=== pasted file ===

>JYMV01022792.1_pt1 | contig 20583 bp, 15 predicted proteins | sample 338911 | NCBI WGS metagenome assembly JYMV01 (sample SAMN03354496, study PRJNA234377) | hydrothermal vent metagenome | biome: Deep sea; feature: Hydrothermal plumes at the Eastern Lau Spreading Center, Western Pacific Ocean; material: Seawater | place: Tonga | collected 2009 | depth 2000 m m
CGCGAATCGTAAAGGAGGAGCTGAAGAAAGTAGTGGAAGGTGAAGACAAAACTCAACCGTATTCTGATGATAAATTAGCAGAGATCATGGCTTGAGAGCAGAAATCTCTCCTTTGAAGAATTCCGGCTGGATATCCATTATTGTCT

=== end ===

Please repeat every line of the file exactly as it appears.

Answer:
>JYMV01022792.1_pt1 | contig 20583 bp, 15 predicted proteins | sample 338911 | NCBI WGS metagenome assembly JYMV01 (sample SAMN03354496, study PRJNA234377) | hydrothermal vent metagenome | biome: Deep sea; feature: Hydrothermal plumes at the Eastern Lau Spreading Center, Western Pacific Ocean; material: Seawater | place: Tonga | collected 2009 | depth 2000 m m
CGCGAATCGTAAAGGAGGAGCTGAAGAAAGTAGTGGAAGGTGAAGACAAAACTCAACCGTATTCTGATGATAAATTAGCAGAGATCATGGCTTGAGAGCAGAAATCTCTCCTTTGAAGAATTCCGGCTGGATATCCATTATTGTCT